Achieving Quantum Supremacy: A New Era for Quantum Computing?


According to a recent report published in the journal Nature, researchers and scientists at Google claim that a quantum computer performed a computational task that would be impossible for a conventional computer to complete. Thus, it demonstrated what is known as “quantum supremacy” for the first time ever.

According to the report, Google’s 53-qubit Sycamore quantum computing machine was able to finish a computing task in 200 seconds. This was significantly faster than the 10,000 years it would take the world’s most powerful supercomputers to accomplish the same task. However, as Google acknowledges, the task involved executing a randomly chosen sequence of instructions, rather than solving a real-world problem. And that’s why despite the optimism, many in the quantum computing community view the achievement as a milestone along a very long journey to building quantum computers that can effectively and efficiently address specific real-world use cases.

So, does Google’s announcement signal a new era for quantum computing? Does it herald an era marked by more frequent technological achievements that will generate headlines in and beyond the technology press? It may be too soon to tell, but John Preskill, the physicist at Caltech who coined the term “quantum supremacy” itself 7 years ago, is somewhat circumspect. Preskill told the Los Angeles Times that the announcement “won’t change anything overnight, but it is significant that quantum computers are now at the stage that at least in some arena, they can outperform the best computers on Earth.”

Countering Claims

Of course, in the highly competitive quantum computing marketplace, Google’s competitors have expressed skepticism over the announcement. The Google researchers utilized IBM’s supercomputer to benchmark its quantum computer, which led to the claim that a classical machine would require 10,000 years to perform the random number error validation computation. However, according to a blog post, IBM said that Google never optimized the IBM supercomputer prior to running the test. As per the blog, if properly tuned, the IBM supercomputer would’ve been able to solve the problem in just 2.5 days, thereby muting some of the enthusiasm surrounding Google’s announcement.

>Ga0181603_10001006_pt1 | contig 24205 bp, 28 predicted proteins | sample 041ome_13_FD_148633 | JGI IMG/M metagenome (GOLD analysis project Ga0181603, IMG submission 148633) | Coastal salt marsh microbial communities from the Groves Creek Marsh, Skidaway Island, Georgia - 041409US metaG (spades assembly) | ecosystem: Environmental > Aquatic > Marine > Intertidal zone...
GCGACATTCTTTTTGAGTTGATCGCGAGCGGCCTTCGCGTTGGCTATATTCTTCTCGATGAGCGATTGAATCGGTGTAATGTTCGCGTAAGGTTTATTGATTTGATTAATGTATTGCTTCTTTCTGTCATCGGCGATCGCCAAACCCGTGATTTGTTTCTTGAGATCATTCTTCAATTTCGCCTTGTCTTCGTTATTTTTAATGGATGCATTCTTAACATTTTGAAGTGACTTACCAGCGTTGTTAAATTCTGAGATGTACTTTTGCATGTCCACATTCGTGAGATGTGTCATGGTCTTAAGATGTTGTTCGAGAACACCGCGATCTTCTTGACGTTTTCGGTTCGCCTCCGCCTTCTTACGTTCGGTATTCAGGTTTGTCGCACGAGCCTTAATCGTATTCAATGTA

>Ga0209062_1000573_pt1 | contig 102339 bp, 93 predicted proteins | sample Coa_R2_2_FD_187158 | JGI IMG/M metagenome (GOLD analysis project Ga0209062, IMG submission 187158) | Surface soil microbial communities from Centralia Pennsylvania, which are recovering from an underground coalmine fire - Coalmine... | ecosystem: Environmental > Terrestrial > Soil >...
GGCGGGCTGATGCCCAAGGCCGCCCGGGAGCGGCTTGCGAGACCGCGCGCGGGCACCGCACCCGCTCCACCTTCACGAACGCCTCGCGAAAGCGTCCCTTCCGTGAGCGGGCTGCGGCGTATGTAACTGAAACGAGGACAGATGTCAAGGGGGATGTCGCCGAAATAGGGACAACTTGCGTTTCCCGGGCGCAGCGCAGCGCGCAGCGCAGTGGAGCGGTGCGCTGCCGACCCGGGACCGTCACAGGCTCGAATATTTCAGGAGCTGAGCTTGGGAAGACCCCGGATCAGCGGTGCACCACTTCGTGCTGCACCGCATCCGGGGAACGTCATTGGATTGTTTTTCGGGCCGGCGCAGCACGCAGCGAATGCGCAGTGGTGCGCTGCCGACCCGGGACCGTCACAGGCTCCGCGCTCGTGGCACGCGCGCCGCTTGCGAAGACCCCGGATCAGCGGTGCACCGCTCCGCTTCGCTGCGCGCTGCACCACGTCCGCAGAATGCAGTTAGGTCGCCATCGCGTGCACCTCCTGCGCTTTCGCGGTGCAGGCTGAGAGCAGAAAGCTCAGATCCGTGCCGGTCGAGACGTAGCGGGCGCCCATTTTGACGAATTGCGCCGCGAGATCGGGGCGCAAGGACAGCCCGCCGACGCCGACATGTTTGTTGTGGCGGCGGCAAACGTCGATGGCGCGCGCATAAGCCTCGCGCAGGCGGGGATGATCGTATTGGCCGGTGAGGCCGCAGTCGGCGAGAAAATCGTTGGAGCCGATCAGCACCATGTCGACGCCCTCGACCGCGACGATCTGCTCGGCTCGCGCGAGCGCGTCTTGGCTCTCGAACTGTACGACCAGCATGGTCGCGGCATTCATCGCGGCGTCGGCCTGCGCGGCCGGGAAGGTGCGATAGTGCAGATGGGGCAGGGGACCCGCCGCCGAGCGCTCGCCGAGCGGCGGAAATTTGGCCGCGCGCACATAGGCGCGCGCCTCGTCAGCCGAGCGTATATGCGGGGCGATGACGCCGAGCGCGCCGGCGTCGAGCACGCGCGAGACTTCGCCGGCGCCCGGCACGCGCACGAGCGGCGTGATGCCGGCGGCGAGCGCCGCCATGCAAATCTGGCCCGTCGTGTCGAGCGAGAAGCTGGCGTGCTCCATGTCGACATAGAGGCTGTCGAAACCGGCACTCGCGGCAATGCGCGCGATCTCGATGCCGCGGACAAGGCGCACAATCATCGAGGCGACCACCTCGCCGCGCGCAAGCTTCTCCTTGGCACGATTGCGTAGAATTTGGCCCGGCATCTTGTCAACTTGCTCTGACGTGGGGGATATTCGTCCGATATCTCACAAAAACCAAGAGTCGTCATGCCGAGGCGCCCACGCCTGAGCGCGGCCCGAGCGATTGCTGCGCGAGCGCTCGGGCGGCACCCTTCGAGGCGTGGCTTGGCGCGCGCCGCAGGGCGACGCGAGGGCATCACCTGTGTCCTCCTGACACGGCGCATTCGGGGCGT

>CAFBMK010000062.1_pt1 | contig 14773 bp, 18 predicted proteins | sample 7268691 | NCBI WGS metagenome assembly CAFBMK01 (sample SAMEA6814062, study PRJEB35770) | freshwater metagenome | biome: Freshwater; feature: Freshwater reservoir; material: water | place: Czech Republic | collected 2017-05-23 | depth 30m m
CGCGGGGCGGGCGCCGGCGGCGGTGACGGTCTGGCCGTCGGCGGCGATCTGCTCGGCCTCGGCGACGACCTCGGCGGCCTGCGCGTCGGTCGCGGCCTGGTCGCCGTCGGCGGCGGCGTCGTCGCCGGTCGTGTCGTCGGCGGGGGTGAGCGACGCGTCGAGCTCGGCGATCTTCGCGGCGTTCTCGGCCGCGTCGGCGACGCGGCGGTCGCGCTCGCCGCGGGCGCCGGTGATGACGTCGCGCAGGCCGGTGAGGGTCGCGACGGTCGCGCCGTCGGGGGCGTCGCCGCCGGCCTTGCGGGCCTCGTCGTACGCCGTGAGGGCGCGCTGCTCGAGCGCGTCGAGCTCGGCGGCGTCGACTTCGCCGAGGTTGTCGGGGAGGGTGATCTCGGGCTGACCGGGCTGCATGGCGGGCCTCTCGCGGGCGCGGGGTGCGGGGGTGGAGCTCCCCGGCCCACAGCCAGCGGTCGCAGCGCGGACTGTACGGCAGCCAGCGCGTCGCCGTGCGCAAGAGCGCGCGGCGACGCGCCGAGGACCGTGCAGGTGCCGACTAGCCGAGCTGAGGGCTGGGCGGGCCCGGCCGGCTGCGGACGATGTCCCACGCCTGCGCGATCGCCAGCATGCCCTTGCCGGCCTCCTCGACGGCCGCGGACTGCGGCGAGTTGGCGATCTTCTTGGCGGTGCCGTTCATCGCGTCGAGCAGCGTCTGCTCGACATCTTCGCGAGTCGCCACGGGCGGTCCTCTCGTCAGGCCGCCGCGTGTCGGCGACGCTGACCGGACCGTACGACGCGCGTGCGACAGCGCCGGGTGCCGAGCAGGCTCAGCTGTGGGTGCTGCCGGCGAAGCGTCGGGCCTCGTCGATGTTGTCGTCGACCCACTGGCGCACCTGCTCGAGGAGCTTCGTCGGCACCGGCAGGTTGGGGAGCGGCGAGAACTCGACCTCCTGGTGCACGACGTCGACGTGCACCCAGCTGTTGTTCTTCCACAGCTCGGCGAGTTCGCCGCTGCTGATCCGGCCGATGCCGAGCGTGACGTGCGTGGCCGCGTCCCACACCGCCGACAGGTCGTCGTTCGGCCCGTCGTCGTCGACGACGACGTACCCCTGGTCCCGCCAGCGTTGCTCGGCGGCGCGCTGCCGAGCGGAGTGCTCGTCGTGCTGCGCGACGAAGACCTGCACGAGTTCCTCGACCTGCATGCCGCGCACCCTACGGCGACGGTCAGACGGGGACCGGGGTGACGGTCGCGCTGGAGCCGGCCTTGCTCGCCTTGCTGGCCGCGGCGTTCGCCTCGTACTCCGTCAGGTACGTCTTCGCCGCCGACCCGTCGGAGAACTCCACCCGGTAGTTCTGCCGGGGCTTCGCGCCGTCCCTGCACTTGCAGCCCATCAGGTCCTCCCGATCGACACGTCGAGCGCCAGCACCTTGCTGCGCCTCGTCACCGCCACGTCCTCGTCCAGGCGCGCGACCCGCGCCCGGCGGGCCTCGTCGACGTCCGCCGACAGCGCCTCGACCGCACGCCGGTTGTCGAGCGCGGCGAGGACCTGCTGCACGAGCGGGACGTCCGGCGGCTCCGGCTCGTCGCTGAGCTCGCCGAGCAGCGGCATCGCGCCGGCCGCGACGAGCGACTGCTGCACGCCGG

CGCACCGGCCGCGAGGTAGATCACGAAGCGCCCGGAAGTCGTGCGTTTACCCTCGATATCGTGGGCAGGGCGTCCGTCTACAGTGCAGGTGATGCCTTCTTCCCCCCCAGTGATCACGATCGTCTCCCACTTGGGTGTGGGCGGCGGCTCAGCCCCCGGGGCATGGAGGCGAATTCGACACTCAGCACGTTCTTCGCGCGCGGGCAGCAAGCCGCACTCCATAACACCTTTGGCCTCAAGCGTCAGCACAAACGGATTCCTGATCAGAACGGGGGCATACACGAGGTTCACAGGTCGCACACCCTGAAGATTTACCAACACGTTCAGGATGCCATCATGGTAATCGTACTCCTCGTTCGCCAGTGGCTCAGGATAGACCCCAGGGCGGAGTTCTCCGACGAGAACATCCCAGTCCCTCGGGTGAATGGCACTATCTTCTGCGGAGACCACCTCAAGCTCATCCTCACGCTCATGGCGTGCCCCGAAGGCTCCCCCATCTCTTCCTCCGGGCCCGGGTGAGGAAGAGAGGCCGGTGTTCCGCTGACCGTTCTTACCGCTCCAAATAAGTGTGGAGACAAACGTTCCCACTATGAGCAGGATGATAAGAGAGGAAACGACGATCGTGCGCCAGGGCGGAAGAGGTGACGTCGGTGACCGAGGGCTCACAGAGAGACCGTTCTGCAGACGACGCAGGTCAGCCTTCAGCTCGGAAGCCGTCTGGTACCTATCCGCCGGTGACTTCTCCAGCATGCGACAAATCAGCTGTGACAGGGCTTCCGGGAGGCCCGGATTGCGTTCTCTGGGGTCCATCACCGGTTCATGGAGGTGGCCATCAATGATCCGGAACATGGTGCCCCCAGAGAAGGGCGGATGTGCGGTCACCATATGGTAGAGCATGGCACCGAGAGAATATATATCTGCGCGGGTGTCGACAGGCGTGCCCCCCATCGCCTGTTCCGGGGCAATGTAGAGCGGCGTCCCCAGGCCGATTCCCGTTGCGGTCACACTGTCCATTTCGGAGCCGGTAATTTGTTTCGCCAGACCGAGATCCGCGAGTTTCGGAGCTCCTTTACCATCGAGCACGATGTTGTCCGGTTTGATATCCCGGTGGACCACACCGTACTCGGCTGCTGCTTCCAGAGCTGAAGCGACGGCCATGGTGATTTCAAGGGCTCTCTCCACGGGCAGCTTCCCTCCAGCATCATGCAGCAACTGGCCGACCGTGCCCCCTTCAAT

Regardless of IBM throwing water on Google’s work, a few key takeaways from the announcement are worth noting. First, there is still some debate as to what was actually proven or demonstrated by Google. Achieving quantum supremacy in a laboratory environment, focused on a very specific problem, is just a baby step on the way to being able to demonstrate quantum supremacy on other types of problems or calculations. While the researchers and scientists at Google should be commended for their efforts, a massive amount of work remains to be done in terms of developing quantum machines that can solve increasingly more complex problems. Further, it may not be possible to leverage or scale the knowledge gained in this initial solution to other problems. Solving random numerical problems is quite different than, say, designing a quantum machine that can calculate the millions of permutations in an optimization problem.

What Does It Mean for Commercial Deployments?

That leads to another key point. Google’s Sycamore computer is based on superconducting quantum technology. This is one approach to harnessing the power of qubits, or the tiny particles that can exist in multiple states at once, making them theoretically more powerful than the traditional electronic bits used in classical computers. But there are several different technical approaches to quantum computing being developed, including the use of trapped ions, topological qubits, and annealing technology, from a wide range of well-funded startups and legacy technology companies. It is simply unrealistic to expect that scientists from IBM, Intel, D-Wave Systems, Microsoft, Rigetti, and many others will abandon their specific approaches to developing a viable quantum computer based on a single announcement from Google.

Further, like any nascent technology, years of refinement and significant financial investment into research are necessary before quantum computing will be viable in commercial enterprises. After speaking with quantum computing vendors and commercial enterprises, Tractica believes that regardless of any progress made around the concept of quantum supremacy, most of the commercial activity in the next 5 to 10 years will be related to developing quantum-ready algorithms, as well as testing potential use cases. Quantum simulators and quantum-like processors will be used extensively. Any true quantum computing technology that is deployed in the next few years will be used as an accelerator to support traditional computing systems during very specific and narrow tasks.

Additional insight into the quantum computing market, as well as a market forecast covering the 2018-2030 time period, can be found in Tractica’s report, Quantum Computing for Enterprise Markets.

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